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Use of Vacuum-Steam-Vacuum and Ionizing Radiation To Eliminate Listeria innocua from Ham

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Abstract:

Listeria spp. are a frequent postprocess contaminant of ready-to-eat (RTE) meat products, including ham. Vacuum-steam-vacuum (VSV) technology has been used successfully to eliminate Listeria innocua from hot dogs. Ionizing radiation can eliminate Listeria spp. from RTE meats. However, the excessive application of either technology can cause changes in product quality, including structural changes, changes in cure color (redness), and lipid oxidation. In this study, two cycles of VSV were combined with 2.0 kGy of ionizing radiation to obtain 4.40- and 4.85-log10 reductions of L. innocua on ham meat and skin, respectively. The use of both treatments resulted in an additive, as opposed to synergistic, reduction of L. innocua on ham. The combination treatment did not cause statistically significant changes in product structure, color (redness), or lipid oxidation.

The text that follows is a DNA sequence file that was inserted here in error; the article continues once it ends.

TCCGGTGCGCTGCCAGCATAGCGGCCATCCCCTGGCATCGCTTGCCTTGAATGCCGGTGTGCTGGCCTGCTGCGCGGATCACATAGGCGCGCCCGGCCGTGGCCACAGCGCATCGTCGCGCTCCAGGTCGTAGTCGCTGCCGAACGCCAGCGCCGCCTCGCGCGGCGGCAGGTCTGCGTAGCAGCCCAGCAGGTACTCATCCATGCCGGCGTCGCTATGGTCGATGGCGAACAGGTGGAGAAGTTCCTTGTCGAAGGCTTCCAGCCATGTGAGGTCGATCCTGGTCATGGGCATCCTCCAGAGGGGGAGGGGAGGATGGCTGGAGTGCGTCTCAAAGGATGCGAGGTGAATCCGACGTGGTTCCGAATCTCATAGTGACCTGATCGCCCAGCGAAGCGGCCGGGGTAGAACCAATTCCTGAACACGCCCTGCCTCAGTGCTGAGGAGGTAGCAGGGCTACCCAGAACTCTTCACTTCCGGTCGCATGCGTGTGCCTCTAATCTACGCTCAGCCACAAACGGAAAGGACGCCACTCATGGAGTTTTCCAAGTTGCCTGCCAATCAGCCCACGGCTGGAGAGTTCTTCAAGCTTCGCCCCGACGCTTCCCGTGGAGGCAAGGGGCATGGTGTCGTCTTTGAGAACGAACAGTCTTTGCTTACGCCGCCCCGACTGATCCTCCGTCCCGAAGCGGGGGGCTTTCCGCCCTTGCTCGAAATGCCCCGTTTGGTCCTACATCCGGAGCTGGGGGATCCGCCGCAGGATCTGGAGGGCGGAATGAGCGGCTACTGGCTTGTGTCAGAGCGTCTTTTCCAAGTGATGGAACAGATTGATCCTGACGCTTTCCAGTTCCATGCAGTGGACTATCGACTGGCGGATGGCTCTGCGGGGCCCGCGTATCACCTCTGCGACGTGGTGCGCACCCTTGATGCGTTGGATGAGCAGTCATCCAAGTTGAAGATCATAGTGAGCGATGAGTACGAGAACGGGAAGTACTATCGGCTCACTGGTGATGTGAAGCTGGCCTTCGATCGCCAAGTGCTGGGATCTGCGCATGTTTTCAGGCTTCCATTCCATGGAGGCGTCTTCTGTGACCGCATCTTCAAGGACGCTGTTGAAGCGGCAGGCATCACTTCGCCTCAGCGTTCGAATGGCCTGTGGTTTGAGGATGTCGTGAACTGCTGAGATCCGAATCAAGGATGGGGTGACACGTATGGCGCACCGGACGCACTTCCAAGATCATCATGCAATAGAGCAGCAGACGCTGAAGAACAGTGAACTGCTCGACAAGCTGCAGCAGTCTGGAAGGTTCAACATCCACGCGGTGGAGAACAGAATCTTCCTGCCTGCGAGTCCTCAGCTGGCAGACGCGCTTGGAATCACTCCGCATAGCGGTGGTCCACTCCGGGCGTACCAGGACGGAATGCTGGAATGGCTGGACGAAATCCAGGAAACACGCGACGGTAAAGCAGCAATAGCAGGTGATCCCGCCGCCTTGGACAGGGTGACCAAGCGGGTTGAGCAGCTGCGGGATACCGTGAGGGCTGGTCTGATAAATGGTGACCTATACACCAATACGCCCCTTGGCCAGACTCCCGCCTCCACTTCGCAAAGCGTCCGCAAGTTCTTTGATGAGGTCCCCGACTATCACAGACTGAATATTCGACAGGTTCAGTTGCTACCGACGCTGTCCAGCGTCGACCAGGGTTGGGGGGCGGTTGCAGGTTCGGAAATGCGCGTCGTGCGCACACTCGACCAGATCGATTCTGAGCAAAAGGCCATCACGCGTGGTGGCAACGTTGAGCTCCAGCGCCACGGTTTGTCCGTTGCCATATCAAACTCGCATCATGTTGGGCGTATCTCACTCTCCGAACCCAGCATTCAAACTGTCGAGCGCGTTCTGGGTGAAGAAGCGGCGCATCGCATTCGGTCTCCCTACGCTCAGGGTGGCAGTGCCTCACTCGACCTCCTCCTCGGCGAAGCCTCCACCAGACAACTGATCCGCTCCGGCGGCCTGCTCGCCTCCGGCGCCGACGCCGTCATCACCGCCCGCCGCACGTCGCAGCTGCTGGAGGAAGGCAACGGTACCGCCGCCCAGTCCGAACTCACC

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Document Type: Research Article

Affiliations: 1: Eastern Regional Research Center, U.S. Department of Agriculture, Agricultural Research Service, Food Safety Intervention Technologies Research Unit, 600 East Mermaid Lane, Wyndmoor, Pennsylvania 19038, USA 2: Eastern Regional Research Center, U.S. Department of Agriculture, Agricultural Research Service, Food Safety Intervention Technologies Research Unit, 600 East Mermaid Lane, Wyndmoor, Pennsylvania 19038, USA 3: Eastern Regional Research Center, U.S. Department of Agriculture, Agricultural Research Service, Food Safety Intervention Technologies Research Unit, 600 East Mermaid Lane, Wyndmoor, Pennsylvania 19038, USA

Publication date: December 1, 2002

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